This evening, FWPD was notified of a Fox News story reported by Tucker Carlson alleging that on May 31, 2020, protestors looted and vandalized "businesses and dozens of rioters were arrested for this." Mr. Tucker went on to say that Chief Ed Kraus "dropped all charges against the rioters." This information is absolutely inaccurate and is not consistent with the actual facts. The only charges dropped were minor misdemeanors which did not involve property or personal crimes. Mr. Carlson went on to say that Chief Kraus suggested in a released statement that he believed those who were committing crimes were officers with the FWPD. This too is absolutely inaccurate and a gross mischaracterization of any statement released by Chief Kraus or the department. Recklessly releasing such inaccurate, unverified information does nothing for the good of the public and simply creates an environment of confusion and bitterness during a time in which so many are wanting their voices heard.
The Fort Worth Police Department would like to reassure our community, our officers, and our nation that our department is committed to ensuring timely and accurate information is disseminated to the public while remaining transparent.
Indeed, police departments around the country are weighing the value of pursuing charges against individuals arrested during protests.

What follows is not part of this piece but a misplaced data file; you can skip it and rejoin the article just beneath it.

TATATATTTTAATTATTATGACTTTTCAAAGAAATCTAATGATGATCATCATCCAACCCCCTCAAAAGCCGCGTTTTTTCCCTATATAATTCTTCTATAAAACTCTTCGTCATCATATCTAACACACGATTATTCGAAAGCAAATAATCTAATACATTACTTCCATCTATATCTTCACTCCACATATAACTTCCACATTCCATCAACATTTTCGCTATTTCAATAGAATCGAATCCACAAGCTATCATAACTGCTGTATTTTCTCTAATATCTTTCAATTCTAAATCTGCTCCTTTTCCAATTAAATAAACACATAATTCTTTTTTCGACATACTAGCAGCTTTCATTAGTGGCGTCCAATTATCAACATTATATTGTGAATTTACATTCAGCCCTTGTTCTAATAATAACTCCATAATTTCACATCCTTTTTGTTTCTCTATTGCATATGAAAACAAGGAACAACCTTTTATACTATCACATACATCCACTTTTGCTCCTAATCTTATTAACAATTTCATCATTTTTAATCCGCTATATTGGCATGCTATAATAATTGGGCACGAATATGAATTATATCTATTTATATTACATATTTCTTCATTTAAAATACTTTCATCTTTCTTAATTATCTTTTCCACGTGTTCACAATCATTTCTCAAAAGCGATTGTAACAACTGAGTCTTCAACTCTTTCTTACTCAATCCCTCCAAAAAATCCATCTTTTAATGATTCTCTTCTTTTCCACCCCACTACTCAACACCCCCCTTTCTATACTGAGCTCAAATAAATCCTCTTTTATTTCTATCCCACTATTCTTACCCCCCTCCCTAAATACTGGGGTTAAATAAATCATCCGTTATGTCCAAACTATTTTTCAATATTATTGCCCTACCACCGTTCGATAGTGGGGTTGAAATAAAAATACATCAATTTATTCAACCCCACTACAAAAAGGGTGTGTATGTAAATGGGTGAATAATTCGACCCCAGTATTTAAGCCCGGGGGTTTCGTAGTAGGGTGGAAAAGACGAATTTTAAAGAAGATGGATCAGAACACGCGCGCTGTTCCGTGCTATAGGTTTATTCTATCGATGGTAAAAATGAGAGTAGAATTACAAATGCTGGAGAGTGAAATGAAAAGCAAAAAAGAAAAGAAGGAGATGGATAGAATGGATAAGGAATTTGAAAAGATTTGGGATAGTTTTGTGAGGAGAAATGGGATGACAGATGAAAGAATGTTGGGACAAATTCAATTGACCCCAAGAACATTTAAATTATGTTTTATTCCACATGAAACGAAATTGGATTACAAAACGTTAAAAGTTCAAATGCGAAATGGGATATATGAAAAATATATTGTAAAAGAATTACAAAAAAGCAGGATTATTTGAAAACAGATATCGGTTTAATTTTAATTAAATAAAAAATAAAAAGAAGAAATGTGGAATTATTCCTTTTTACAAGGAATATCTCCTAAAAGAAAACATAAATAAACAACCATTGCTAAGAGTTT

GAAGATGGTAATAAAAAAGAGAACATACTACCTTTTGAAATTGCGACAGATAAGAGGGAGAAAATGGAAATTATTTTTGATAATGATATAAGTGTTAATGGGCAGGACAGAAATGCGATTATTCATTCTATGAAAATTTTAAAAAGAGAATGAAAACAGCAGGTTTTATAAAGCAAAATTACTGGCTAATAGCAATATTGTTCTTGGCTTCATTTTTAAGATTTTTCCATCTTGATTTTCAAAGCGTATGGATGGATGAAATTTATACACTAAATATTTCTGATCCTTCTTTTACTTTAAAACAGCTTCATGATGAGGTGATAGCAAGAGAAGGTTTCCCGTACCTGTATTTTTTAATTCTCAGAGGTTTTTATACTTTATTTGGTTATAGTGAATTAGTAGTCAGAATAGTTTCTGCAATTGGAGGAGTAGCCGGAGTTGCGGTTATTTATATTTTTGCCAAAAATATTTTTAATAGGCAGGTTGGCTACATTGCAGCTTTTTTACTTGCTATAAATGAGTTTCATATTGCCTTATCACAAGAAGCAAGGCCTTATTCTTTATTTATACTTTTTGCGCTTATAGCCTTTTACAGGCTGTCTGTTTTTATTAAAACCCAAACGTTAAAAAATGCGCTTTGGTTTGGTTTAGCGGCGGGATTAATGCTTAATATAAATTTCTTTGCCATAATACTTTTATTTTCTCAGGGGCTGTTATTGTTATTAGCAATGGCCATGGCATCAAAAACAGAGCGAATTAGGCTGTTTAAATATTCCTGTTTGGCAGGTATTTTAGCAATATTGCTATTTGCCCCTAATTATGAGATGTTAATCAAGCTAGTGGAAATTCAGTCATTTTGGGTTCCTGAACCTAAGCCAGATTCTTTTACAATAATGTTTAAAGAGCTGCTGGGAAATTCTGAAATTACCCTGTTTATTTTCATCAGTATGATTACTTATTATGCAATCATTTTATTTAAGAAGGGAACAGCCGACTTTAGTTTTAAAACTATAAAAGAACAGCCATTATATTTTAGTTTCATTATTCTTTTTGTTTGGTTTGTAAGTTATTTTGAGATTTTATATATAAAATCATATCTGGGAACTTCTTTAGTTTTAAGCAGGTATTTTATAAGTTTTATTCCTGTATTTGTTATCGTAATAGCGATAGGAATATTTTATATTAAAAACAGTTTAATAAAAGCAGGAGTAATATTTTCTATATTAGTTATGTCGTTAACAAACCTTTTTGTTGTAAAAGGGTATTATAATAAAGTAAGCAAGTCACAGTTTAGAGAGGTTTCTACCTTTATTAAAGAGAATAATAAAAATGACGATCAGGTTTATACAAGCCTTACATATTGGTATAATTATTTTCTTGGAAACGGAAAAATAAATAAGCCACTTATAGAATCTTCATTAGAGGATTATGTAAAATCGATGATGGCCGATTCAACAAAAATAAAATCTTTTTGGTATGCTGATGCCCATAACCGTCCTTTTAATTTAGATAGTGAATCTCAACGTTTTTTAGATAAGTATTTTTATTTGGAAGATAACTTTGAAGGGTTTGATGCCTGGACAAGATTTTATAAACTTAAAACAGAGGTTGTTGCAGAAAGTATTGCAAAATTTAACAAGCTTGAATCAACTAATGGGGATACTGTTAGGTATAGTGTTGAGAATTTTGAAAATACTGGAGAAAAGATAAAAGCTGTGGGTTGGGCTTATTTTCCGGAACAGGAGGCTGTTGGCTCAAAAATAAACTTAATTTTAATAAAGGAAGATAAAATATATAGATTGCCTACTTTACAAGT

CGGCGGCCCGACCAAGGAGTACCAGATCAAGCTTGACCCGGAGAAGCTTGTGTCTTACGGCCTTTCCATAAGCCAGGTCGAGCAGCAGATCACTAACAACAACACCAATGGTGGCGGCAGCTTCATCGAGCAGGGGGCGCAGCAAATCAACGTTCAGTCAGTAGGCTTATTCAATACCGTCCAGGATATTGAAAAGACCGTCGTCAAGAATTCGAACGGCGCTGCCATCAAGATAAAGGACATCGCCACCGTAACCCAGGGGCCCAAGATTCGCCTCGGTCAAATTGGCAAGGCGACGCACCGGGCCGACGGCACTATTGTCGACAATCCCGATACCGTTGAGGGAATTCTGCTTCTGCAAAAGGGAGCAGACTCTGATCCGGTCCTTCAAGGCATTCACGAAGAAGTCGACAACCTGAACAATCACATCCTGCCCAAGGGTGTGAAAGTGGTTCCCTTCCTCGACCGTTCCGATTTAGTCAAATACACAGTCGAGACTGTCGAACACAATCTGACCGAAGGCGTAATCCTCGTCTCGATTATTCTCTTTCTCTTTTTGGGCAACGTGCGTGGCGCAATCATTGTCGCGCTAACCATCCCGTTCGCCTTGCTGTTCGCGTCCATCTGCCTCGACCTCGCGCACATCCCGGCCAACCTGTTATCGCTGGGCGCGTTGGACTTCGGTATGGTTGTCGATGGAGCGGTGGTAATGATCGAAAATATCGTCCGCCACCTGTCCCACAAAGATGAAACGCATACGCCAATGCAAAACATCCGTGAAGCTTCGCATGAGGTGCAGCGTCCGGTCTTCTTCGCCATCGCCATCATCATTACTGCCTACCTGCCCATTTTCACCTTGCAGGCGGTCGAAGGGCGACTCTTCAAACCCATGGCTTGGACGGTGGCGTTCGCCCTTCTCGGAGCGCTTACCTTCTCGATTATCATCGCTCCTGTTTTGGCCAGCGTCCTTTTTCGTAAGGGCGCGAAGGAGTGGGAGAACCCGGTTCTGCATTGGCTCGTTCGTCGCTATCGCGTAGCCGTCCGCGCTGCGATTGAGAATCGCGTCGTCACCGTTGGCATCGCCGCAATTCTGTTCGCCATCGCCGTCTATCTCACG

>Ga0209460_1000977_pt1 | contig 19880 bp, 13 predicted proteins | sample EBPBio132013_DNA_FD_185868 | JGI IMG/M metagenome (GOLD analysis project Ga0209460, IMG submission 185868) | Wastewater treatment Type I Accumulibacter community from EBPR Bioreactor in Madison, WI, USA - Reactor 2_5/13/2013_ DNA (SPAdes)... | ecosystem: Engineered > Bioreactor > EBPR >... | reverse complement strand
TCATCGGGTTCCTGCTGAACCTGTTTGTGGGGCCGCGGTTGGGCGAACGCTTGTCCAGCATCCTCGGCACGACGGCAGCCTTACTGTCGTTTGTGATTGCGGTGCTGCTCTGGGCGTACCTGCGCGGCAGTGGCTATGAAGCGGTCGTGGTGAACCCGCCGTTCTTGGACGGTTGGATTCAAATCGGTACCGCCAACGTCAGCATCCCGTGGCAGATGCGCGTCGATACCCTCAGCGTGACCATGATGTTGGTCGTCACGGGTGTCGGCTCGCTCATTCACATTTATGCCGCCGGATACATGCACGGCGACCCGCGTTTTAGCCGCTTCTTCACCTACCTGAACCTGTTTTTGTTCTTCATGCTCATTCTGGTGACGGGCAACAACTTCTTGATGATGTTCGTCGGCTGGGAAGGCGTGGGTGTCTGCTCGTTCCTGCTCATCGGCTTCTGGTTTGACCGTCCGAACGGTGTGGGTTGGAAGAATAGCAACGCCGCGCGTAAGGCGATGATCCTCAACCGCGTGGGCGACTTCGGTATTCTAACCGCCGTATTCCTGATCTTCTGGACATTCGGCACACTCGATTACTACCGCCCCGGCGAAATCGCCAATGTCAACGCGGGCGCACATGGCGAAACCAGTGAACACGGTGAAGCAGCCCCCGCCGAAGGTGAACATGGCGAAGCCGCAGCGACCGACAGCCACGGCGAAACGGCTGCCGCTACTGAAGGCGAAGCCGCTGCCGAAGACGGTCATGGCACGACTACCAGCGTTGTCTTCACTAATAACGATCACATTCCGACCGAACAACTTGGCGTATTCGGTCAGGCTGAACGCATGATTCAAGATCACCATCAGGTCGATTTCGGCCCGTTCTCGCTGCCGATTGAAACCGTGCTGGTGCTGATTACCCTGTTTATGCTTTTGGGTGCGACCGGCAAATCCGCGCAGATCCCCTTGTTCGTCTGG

Prosecutors in Washington dropped rioting charges against most protesters detained last week. Manhattan District Attorney Cyrus Vance also said last week that he would not press illegal assembly and disorderly conduct charges. (The city, however, has not signed on to the plan.)
Amid peaceful protests, Detroit Police Chief James Craig said last week that his department would not enforce the city's 8 p.m. curfew. Two weeks prior, Craig held up a box of railroad spikes in a press conference, which he claimed protesters had thrown at police.
The head prosecutor in Richmond, Va., declined to pursue jail time for anyone who was only charged with violating curfew. There was no commitment to dropping charges altogether.
City and police officials in Kansas City, Mo., will debate Tuesday whether to press charges for nonviolent crimes during the protests. Local TV station KSHB reported that the leader of the city's police union said such policies would lead to "anarchy." The county prosecutor, however, disagreed.
You can watch the clip below via Fox News: